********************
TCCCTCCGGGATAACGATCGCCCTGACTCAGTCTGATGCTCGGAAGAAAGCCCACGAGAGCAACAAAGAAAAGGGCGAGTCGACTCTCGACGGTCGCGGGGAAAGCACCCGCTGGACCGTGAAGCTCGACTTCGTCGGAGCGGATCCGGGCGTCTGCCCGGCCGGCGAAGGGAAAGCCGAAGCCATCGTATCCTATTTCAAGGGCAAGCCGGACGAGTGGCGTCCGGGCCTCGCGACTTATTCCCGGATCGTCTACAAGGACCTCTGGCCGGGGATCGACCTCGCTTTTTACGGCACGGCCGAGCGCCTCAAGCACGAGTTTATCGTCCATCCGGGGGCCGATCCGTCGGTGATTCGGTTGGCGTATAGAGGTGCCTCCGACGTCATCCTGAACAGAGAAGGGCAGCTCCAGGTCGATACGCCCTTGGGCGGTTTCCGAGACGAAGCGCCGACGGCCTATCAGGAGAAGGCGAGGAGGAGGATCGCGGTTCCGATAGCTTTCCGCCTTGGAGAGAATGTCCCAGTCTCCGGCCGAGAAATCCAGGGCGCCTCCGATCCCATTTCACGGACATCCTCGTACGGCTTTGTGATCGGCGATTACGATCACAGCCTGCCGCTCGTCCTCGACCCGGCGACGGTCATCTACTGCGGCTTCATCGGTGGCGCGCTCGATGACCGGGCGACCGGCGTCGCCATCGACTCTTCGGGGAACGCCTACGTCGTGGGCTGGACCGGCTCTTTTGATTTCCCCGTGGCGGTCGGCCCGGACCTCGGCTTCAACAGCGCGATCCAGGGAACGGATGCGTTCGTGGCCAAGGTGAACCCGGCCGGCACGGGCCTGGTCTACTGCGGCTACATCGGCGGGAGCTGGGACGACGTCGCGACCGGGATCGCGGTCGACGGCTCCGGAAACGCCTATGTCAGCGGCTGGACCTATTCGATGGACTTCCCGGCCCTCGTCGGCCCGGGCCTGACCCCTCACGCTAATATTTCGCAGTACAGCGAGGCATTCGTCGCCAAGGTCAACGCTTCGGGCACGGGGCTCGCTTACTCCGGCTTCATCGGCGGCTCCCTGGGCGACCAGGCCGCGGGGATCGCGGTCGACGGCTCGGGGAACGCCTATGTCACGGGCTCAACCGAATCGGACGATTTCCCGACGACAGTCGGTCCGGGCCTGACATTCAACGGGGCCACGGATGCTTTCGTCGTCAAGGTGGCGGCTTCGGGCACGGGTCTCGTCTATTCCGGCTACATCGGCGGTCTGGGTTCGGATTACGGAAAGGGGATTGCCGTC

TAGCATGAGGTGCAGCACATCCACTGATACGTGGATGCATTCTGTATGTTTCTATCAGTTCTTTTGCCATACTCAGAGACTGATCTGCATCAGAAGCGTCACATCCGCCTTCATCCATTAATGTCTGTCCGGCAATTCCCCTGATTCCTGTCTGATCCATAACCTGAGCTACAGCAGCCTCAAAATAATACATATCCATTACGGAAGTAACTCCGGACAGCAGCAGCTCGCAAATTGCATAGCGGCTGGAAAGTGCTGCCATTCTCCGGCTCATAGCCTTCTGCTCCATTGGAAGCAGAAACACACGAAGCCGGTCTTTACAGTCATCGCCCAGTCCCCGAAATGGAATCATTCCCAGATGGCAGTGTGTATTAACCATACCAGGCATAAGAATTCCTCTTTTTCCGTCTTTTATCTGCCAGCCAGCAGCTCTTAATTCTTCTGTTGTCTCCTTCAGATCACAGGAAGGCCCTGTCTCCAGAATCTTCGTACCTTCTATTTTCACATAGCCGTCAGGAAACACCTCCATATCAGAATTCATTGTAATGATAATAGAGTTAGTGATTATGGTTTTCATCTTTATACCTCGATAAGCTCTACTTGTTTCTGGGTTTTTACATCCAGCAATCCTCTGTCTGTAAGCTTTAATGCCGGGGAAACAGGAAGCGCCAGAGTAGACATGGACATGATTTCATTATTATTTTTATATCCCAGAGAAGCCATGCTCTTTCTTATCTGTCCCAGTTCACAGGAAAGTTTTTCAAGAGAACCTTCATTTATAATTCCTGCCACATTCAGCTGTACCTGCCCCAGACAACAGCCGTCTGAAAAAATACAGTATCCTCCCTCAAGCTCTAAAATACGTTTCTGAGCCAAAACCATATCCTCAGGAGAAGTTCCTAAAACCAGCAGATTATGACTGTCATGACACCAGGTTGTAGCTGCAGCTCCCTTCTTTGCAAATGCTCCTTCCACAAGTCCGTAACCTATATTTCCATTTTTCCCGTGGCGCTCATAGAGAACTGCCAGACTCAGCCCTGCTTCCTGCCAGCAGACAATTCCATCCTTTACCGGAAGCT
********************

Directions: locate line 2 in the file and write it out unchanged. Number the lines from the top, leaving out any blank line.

TAGCATGAGGTGCAGCACATCCACTGATACGTGGATGCATTCTGTATGTTTCTATCAGTTCTTTTGCCATACTCAGAGACTGATCTGCATCAGAAGCGTCACATCCGCCTTCATCCATTAATGTCTGTCCGGCAATTCCCCTGATTCCTGTCTGATCCATAACCTGAGCTACAGCAGCCTCAAAATAATACATATCCATTACGGAAGTAACTCCGGACAGCAGCAGCTCGCAAATTGCATAGCGGCTGGAAAGTGCTGCCATTCTCCGGCTCATAGCCTTCTGCTCCATTGGAAGCAGAAACACACGAAGCCGGTCTTTACAGTCATCGCCCAGTCCCCGAAATGGAATCATTCCCAGATGGCAGTGTGTATTAACCATACCAGGCATAAGAATTCCTCTTTTTCCGTCTTTTATCTGCCAGCCAGCAGCTCTTAATTCTTCTGTTGTCTCCTTCAGATCACAGGAAGGCCCTGTCTCCAGAATCTTCGTACCTTCTATTTTCACATAGCCGTCAGGAAACACCTCCATATCAGAATTCATTGTAATGATAATAGAGTTAGTGATTATGGTTTTCATCTTTATACCTCGATAAGCTCTACTTGTTTCTGGGTTTTTACATCCAGCAATCCTCTGTCTGTAAGCTTTAATGCCGGGGAAACAGGAAGCGCCAGAGTAGACATGGACATGATTTCATTATTATTTTTATATCCCAGAGAAGCCATGCTCTTTCTTATCTGTCCCAGTTCACAGGAAAGTTTTTCAAGAGAACCTTCATTTATAATTCCTGCCACATTCAGCTGTACCTGCCCCAGACAACAGCCGTCTGAAAAAATACAGTATCCTCCCTCAAGCTCTAAAATACGTTTCTGAGCCAAAACCATATCCTCAGGAGAAGTTCCTAAAACCAGCAGATTATGACTGTCATGACACCAGGTTGTAGCTGCAGCTCCCTTCTTTGCAAATGCTCCTTCCACAAGTCCGTAACCTATATTTCCATTTTTCCCGTGGCGCTCATAGAGAACTGCCAGACTCAGCCCTGCTTCCTGCCAGCAGACAATTCCATCCTTTACCGGAAGCT